Credit STX Entertainment
Jessica Chastain received news of her Golden Globe nomination for best actress in a dramatic feature while promoting that film, “Molly’s Game,” in Paris. Directed by Aaron Sorkin, the film tells the true story of Molly Bloom, a world-class skier who began running high-stakes, celebrity-magnet poker games. Speaking by phone shortly before she was due to fly to Amsterdam, Ms. Chastain said the Globe nomination was especially gratifying because she had been outspoken about recent sexual harassment accusations and had worried that she would face industry repercussions.
This is your fifth Golden Globe nomination. Do you feel like an old hand?
Not at all. The first, I think, was for the ceremony in 2012, for “The Help.” I struggled for so long to try to create a career. To have five nominations in such a short amount of time, it’s really shocking, and more than I ever imagined. I just feel so much gratitude and happiness.
“Molly’s Game” is an Aaron Sorkin film with acres and acres of dialogue. Was that daunting?
I feel everything I had ever done prepared me. This is a dream for an actress. It’s not normal for a film to really rely on what a female character says. I understood the importance of that. I understood the importance of doing an Aaron Sorkin film. He’s a political filmmaker. This is a film about gender politics, patriarchy. You see it with Molly’s father, and in her family, and in her industry and in the government. This was an issue 50 years ago, and now, because it’s in the newspapers, everyone’s interested. It’s always interested me, what women do to navigate patriarchy. To me Aaron’s always been a filmmaker with a sense of justice and idealism. When I got this script, it was something I was waiting for my whole life, to be able to sink my teeth into a female character like this.
How did you prepare?
I wanted to be filmable perfect for Aaron Sorkin. I worked with Molly, she’s very different than I am and very much a sensual being. I don’t see myself in that way at all. I spent a lot of time talking with her, and observing how she presents herself in the world. I talked to players who played in her game, and went to a New York game and observed what that room is like. There were women going around and massaging men and getting apple pie or chicken noodle soup if the guys were hungry.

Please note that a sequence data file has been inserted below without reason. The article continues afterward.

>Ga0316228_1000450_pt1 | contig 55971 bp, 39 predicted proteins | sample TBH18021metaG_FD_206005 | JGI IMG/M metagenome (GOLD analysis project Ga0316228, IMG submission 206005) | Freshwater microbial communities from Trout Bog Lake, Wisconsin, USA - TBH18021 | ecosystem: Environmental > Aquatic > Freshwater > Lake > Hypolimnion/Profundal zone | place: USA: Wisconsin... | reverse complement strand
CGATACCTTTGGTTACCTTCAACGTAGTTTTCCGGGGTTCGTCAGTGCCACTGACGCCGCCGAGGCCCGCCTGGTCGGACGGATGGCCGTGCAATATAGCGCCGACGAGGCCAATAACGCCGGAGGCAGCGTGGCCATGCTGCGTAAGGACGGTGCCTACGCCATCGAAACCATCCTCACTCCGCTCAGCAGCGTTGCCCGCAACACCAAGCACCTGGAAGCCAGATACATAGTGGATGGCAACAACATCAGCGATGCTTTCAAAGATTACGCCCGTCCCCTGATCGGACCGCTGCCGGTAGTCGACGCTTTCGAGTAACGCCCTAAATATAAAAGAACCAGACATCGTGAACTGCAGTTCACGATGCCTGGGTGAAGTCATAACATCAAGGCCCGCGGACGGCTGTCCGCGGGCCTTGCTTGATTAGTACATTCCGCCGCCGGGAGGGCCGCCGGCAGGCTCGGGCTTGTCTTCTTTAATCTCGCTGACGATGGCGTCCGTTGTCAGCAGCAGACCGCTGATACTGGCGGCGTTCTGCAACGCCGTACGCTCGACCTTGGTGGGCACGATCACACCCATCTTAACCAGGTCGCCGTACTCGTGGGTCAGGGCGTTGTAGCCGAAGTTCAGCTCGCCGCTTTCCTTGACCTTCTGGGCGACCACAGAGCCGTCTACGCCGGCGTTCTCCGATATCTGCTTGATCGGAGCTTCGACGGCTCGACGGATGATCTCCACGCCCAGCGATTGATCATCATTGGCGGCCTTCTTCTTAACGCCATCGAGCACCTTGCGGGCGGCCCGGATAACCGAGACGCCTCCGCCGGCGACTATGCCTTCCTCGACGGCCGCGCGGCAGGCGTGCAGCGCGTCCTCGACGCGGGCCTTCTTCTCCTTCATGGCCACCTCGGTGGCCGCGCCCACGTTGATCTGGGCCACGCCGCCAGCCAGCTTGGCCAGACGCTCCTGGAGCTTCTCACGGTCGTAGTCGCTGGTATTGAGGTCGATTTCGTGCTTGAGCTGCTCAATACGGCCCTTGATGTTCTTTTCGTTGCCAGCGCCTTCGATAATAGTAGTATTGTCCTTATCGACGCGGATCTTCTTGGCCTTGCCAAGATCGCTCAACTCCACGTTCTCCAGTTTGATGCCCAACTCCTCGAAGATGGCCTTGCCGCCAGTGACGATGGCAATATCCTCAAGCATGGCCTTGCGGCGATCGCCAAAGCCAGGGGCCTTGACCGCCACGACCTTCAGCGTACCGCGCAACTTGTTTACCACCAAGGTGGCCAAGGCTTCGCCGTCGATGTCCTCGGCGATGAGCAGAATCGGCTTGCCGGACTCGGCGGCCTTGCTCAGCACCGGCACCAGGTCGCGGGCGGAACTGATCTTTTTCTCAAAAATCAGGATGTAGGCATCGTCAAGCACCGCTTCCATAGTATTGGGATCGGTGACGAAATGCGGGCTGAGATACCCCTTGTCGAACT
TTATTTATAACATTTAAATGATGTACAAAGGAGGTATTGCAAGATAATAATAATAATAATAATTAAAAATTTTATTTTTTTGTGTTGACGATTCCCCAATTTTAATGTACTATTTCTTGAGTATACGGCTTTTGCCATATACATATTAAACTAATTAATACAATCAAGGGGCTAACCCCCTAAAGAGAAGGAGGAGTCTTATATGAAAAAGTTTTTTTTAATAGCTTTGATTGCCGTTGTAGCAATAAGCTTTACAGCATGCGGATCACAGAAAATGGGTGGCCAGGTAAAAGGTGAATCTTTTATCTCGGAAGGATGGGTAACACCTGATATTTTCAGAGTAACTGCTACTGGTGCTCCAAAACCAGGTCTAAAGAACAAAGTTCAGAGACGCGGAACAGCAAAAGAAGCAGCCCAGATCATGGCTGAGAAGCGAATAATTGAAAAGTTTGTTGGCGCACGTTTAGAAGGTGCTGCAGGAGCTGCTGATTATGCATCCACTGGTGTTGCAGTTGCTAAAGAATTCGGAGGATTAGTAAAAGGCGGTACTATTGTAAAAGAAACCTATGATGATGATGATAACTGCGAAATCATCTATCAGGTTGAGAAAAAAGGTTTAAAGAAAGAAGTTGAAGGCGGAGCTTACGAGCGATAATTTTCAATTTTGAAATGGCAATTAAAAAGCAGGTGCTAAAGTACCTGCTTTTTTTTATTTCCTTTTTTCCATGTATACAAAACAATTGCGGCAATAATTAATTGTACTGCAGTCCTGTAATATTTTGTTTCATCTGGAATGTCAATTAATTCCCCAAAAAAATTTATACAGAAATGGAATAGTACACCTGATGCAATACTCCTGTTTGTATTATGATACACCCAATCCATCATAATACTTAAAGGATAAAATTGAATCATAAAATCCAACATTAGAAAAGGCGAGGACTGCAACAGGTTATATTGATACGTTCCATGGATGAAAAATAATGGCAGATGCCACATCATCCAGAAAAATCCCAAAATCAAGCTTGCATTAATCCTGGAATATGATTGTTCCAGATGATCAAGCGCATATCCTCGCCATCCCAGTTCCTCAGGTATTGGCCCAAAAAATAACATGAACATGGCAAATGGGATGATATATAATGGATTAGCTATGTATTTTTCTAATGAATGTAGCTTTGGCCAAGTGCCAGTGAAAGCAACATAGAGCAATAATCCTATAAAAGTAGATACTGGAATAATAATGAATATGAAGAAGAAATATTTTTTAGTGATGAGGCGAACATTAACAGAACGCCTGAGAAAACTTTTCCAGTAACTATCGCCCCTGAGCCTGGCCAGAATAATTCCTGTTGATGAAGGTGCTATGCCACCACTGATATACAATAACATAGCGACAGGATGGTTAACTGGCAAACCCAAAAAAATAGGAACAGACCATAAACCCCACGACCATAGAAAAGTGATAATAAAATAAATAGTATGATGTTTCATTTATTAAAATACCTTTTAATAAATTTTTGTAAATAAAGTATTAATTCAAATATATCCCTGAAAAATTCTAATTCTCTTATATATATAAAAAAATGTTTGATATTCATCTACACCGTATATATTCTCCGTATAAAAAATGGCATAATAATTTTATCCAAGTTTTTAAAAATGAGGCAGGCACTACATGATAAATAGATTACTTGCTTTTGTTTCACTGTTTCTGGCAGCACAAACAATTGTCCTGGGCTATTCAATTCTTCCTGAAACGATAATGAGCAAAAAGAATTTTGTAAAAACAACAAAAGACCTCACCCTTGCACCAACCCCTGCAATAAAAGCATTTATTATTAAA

By sensual, do you mean in the luscious ’50s film star kind of way?
We live in society that values women for their sexual desirability. In the beginning of the film, many men tell Molly she needs to change what she looks like. She’s told her dress is ugly and to buy new shoes. Molly had to put this mask on, of this uber sexual being. For the guys to listen to her, to acknowledge her, to see her, she in a way had to objectify herself. And what I appreciated was I never felt objectified in the story. It was the first time I every worked with a [female cinematographer, Charlotte Bruus Christensen]. Aaron said from the very beginning he didn’t want the film to have a male gaze, because it’s Molly’s story. It was the first time on set, wearing these kinds of clothes, where I felt in control of my own body.
You’ve been outspoken about the sexual harassment scandals, and you’ve also experienced some blowback. Can you talk about that?